Insolvency Act 2003

In the Three Arrows case,(1) the BVI Court has endorsed what is believed to be its first extra-territorial order summoning directors of a BVI company (in liquidation) to appear for private examination by joint liquidators.


Three Arrows conducted a high-profile and prominent cryptocurrency business as a digital asset hedge fund, reportedly operating assets in excess of $10 billion at one stage. Owing to the volatility in the crypto market, the company entered liquidation in June 2022 with significant liabilities.

Upon a company entering insolvent liquidation, it is paramount that officers of the insolvent company urgently coordinate with the liquidators so that immediate steps can be taken to protect and secure what remains of the company's assets. Without this assistance, a liquidator must build the company's books and records from scratch, which not only wastes valuable time and increases costs, but also puts any unsecured assets at considerable risk.

The founders of Three Arrows are Mr Su Zhu and Mr Kyle Davies, and they remained in office as directors of the company prior to its insolvency. It became clear soon after the joint liquidators' appointment that the founders were not going to cooperate or lend their assistance to the ailing company in any meaningful way, particularly after the founders failed to respond to a section 276 Notice (under the Insolvency Act 2003), requiring them to prepare and submit a statement of affairs of the company. Failure to comply with a section 276 Notice alone is an offence under the Insolvency Act and carries a fine for non-compliance.

Insolvency Act 2003

Section 282 of the Act gives liquidators a power where, by giving notice in writing, certain individuals who are thought likely to be in possession of relevant information concerning a company's affairs (including its directors) are required to:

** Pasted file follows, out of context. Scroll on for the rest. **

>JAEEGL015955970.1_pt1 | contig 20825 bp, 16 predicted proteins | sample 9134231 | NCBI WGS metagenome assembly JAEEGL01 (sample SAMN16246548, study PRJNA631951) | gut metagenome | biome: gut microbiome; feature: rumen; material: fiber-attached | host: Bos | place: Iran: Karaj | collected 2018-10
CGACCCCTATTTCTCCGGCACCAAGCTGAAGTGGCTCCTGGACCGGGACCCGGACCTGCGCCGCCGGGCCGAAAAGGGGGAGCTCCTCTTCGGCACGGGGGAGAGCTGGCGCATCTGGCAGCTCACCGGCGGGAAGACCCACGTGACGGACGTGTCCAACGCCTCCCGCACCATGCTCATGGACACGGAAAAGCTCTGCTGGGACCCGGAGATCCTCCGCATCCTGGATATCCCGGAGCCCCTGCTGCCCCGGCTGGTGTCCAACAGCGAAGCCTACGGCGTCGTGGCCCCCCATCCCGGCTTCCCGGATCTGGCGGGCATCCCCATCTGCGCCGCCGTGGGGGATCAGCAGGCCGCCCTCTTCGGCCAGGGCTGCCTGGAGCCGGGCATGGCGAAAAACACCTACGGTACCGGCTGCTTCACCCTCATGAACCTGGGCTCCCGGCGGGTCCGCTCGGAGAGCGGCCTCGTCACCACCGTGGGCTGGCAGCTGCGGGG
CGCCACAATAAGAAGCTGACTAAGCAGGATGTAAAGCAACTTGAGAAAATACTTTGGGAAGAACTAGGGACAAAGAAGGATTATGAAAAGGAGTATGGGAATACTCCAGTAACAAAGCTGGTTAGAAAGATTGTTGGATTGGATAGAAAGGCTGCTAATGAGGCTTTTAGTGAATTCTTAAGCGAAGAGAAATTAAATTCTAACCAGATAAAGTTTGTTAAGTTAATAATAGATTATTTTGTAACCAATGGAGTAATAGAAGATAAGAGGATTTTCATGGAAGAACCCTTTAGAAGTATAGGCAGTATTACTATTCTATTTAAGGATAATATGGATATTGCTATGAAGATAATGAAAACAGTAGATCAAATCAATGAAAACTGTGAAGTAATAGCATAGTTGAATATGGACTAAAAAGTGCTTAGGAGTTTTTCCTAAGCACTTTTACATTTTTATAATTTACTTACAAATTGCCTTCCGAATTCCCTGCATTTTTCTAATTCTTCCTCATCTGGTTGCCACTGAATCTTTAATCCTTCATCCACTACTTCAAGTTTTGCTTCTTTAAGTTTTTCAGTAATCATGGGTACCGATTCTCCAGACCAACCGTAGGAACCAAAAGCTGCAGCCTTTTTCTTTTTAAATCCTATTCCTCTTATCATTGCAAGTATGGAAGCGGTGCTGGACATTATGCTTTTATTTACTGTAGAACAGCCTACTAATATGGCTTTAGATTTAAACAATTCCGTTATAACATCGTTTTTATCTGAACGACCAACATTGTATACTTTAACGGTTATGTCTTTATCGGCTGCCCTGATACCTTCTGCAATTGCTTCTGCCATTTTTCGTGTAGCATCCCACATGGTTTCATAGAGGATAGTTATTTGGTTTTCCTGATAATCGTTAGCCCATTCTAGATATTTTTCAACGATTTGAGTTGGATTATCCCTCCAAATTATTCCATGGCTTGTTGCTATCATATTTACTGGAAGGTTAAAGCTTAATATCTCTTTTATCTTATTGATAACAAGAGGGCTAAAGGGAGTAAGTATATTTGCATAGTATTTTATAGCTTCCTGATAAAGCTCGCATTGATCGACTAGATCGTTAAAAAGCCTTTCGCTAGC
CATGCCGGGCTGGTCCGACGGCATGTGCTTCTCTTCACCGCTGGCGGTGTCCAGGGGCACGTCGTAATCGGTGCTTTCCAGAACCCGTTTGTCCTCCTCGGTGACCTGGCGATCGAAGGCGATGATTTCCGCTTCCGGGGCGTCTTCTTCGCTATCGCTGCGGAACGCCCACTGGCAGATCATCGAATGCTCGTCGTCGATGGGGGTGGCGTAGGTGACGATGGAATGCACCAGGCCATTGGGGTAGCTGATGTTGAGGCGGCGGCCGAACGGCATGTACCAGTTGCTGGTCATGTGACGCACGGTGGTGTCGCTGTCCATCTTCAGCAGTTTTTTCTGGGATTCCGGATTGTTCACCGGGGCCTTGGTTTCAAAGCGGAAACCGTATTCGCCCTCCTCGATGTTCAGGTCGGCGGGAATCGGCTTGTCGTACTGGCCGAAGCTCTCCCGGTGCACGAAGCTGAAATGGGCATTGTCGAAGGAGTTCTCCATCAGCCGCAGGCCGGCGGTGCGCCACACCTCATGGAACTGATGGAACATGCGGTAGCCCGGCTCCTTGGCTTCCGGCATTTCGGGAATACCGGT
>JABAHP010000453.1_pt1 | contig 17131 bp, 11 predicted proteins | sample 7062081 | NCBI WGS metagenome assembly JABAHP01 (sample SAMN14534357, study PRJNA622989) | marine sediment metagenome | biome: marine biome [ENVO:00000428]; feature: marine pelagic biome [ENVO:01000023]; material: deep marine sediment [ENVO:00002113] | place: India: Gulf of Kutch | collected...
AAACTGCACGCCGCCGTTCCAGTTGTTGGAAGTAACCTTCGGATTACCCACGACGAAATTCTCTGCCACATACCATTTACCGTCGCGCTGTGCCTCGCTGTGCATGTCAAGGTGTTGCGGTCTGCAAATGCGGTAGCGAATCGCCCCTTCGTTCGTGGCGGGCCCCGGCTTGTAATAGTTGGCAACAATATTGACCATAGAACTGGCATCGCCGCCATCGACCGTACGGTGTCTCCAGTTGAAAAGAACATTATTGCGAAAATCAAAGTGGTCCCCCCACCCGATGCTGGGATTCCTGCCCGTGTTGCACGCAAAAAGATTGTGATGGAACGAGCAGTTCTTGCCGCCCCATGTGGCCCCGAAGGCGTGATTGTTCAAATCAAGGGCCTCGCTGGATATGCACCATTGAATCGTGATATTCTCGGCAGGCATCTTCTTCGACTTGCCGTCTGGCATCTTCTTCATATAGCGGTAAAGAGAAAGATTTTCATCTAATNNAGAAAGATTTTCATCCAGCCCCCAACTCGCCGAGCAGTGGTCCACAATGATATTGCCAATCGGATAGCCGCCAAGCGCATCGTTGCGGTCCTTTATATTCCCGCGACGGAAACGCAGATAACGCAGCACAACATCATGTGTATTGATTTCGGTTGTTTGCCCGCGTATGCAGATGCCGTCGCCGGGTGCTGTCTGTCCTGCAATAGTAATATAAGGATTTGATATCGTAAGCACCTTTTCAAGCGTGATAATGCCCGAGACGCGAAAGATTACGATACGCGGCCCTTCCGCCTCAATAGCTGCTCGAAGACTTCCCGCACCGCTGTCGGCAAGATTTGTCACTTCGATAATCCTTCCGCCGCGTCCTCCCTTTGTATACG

• provide information;
  • attend on the office-holder; or
  • be examined on oath.

A failure to comply with such a notice without reasonable notice constitutes an offence under section 282(3) of the Act. In addition, section 284 of the Act provides for applications to be made for the same persons (including the company's directors) to be examined before the Court.

In the present case, despite multiple further requests, the founders did not cooperate with the joint liquidators, despite the clear and pressing need for them to do so. The joint liquidators accordingly felt compelled, in fulfilment of their duties, to apply to the BVI Court to seek an order summoning the founders for examination. While section 284 of the Insolvency Act is clear that such a power exists, there are no reported cases of directors, who are resident outside of the British Virgin Islands, being compelled to appear before the BVI Court.


It is surprising that there is no existing authority confirming the extra-territorial effect of section 284 – particularly in a jurisdiction where hundreds of thousands of offshore companies are run by directors who reside outside of the country. Indeed, the present case shows the stark need for liquidators to have access to such powers.

To date the Court has not rendered a written judgment and the order was obtained ex parte. However, confirmation of the availability of this power to a liquidator's arsenal will come as welcome news to the many prominent insolvency practitioners in the British Virgin Islands.

For further information on this topic please contact Daniel Mitchell, Grant Carroll or Brian Lacy at Ogier by telephone (+1 284 852 7300) or email ([email protected], [email protected] or [email protected]). Alternatively, please contact Justin Davis at Ogier's Hong Kong office by telephone (+852 3656 6000) or email ([email protected]). The Ogier website can be accessed at www.ogier.com.


(1) BVIHC(COM) 2022/0119, Russell Crumpler and Christopher Farmer as Joint Liquidators of Three Arrows Capital Ltd (in liquidation) v (1) Zhu Su (2) Kyle Davies.